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photo by Larry Underwood

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CORPUS DELICTI: JUST DESSERTS

Quiz: The architecture of the building in which Corpus Delicti premiered at UIC was inspired by which organ?

A. Heart
B. Lungs
C. Stomach
D. Brain

The Neuropsychiatric Institute at UIC, located at 912 South Wood, was the 2nd neurological institute in the states and was a co-production between the Illinois Public Works and UIC.

The facility itself began as the brainchild of H.D. Singer who trained in London, worked in various insane asylums in the U.S. and came to UIC in the early teens.

Dr. Singer envisioned a self-contained center where all the facets of psychiatry and neurosurgery could be found under one roof. The building stands on the grounds of West Side Park, the early home to the Chicago Cubs. Rumor has it that the phrase “out in left field” began here because the corner of Wood and Polk was actually the location of the left field seating for the ballpark.

Dr. Singer’s idea was to create a building that represented the architecture of the brain itself. The north and south towers symbolize the two hemispheres of the brain and the elevated walkway serves as the Corpus Callosum, the bridge between. The north tower (left side) is used for neurologists and neuro surgeons, the south tower (right side) for psychiatrists.

Unfortunately, Dr. Singer passed on before the completion of the project so Eric Oldberg, head of neurology and neuro surgery took over.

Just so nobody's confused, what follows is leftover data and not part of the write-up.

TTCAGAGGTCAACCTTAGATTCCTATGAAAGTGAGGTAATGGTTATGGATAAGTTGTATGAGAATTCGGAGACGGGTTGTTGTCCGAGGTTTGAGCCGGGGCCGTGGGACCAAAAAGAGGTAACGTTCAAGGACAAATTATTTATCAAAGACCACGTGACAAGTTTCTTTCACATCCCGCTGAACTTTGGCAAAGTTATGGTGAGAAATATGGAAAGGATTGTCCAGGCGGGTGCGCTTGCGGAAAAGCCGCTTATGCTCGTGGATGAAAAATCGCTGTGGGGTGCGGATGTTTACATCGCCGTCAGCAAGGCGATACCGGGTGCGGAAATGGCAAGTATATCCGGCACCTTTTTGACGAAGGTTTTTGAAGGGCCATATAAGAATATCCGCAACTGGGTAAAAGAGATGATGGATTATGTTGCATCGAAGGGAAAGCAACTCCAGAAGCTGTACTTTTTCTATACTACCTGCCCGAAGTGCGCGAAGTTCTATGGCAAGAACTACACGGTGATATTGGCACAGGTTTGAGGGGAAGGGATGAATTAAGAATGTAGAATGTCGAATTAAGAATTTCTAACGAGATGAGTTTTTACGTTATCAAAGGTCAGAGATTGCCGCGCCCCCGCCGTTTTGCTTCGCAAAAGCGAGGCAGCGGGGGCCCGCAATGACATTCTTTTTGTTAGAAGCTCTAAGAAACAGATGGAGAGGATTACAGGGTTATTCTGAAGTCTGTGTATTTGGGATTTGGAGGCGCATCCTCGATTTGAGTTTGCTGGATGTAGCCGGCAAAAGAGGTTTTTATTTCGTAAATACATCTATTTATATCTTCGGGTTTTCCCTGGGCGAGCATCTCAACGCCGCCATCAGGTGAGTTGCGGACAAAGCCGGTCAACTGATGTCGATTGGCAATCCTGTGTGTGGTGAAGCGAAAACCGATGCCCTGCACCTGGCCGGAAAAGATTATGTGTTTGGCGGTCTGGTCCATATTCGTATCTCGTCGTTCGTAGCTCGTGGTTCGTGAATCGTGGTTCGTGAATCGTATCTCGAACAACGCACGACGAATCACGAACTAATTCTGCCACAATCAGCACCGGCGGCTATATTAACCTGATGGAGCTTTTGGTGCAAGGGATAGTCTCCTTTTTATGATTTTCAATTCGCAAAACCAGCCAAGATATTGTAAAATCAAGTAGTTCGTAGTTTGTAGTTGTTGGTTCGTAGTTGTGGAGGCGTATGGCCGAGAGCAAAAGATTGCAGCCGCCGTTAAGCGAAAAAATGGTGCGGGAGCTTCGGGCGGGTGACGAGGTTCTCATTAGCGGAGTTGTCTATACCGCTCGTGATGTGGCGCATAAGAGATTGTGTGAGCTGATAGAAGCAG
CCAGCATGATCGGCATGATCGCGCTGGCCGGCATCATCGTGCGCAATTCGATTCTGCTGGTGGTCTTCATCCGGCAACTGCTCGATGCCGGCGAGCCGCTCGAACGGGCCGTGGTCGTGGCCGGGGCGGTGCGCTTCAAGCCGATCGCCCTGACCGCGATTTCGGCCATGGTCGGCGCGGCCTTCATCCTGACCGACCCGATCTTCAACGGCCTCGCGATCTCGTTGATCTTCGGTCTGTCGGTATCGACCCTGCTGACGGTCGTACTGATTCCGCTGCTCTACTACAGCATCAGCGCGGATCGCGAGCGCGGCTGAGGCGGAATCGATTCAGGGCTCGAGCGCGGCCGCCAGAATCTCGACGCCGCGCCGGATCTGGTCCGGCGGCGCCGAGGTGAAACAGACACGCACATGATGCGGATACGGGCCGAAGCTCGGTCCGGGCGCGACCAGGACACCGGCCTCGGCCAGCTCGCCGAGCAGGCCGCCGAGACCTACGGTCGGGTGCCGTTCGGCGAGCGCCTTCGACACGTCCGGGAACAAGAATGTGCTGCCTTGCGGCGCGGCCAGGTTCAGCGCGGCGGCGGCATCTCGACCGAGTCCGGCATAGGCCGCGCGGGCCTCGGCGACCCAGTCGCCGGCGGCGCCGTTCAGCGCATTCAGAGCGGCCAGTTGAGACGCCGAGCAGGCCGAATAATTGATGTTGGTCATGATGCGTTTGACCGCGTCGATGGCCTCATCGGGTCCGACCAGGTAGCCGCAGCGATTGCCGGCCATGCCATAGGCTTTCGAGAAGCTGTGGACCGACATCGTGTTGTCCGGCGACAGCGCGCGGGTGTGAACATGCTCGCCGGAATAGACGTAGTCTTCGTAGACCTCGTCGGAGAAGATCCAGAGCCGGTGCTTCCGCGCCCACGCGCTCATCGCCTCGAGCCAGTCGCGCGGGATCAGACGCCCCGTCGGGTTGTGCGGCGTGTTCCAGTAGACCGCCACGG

Dr. Oldberg planned the north tower, where our production takes place. The seventh floor contains the operating room with a northerly exposure for natural lighting. Other floors held services for outpatient, radiology, pediatrics offices and research labs, with the basement being reserved especially for primate research.

If you take a walk around the building and into the courtyard behind you’ll see stone plinths under and around the windows cast in the images of coronal or plane sections of the brain with the spinal column rising between.

Over the back entrance, one finds a keystone of the brain framed by the names of those present at the dedication, including Adolf Meyer who came from Johns Hopkins for the ground breaking and who had met Dr. Singer in an insane asylum around 1904. Dr. Singer later became the foremost psychiatrist of his field in the United States.

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